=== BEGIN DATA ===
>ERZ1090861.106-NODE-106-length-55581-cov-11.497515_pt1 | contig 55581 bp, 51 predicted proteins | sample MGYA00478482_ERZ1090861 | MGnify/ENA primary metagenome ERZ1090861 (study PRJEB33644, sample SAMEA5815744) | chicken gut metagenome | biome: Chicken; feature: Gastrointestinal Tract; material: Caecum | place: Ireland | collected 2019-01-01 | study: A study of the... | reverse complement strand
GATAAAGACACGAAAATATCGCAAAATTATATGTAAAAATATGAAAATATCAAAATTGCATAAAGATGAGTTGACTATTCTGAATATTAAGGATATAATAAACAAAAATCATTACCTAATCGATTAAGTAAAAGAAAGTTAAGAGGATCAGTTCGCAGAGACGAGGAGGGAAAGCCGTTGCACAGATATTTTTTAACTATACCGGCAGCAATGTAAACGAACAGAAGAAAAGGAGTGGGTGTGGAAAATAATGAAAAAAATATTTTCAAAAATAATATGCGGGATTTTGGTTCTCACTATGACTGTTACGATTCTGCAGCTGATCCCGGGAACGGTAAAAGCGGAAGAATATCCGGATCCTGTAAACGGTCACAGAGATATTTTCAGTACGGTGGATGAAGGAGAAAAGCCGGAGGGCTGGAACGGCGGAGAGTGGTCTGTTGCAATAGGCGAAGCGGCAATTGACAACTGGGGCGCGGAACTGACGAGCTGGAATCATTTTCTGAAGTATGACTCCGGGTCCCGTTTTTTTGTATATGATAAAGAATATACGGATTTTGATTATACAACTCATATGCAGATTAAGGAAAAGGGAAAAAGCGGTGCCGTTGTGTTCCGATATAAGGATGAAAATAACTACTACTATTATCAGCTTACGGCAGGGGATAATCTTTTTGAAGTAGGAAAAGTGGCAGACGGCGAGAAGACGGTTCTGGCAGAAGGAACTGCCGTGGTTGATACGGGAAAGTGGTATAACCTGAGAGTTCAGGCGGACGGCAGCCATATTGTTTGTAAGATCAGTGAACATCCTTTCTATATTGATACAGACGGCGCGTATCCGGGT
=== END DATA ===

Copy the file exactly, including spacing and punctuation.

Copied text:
>ERZ1090861.106-NODE-106-length-55581-cov-11.497515_pt1 | contig 55581 bp, 51 predicted proteins | sample MGYA00478482_ERZ1090861 | MGnify/ENA primary metagenome ERZ1090861 (study PRJEB33644, sample SAMEA5815744) | chicken gut metagenome | biome: Chicken; feature: Gastrointestinal Tract; material: Caecum | place: Ireland | collected 2019-01-01 | study: A study of the... | reverse complement strand
GATAAAGACACGAAAATATCGCAAAATTATATGTAAAAATATGAAAATATCAAAATTGCATAAAGATGAGTTGACTATTCTGAATATTAAGGATATAATAAACAAAAATCATTACCTAATCGATTAAGTAAAAGAAAGTTAAGAGGATCAGTTCGCAGAGACGAGGAGGGAAAGCCGTTGCACAGATATTTTTTAACTATACCGGCAGCAATGTAAACGAACAGAAGAAAAGGAGTGGGTGTGGAAAATAATGAAAAAAATATTTTCAAAAATAATATGCGGGATTTTGGTTCTCACTATGACTGTTACGATTCTGCAGCTGATCCCGGGAACGGTAAAAGCGGAAGAATATCCGGATCCTGTAAACGGTCACAGAGATATTTTCAGTACGGTGGATGAAGGAGAAAAGCCGGAGGGCTGGAACGGCGGAGAGTGGTCTGTTGCAATAGGCGAAGCGGCAATTGACAACTGGGGCGCGGAACTGACGAGCTGGAATCATTTTCTGAAGTATGACTCCGGGTCCCGTTTTTTTGTATATGATAAAGAATATACGGATTTTGATTATACAACTCATATGCAGATTAAGGAAAAGGGAAAAAGCGGTGCCGTTGTGTTCCGATATAAGGATGAAAATAACTACTACTATTATCAGCTTACGGCAGGGGATAATCTTTTTGAAGTAGGAAAAGTGGCAGACGGCGAGAAGACGGTTCTGGCAGAAGGAACTGCCGTGGTTGATACGGGAAAGTGGTATAACCTGAGAGTTCAGGCGGACGGCAGCCATATTGTTTGTAAGATCAGTGAACATCCTTTCTATATTGATACAGACGGCGCGTATCCGGGT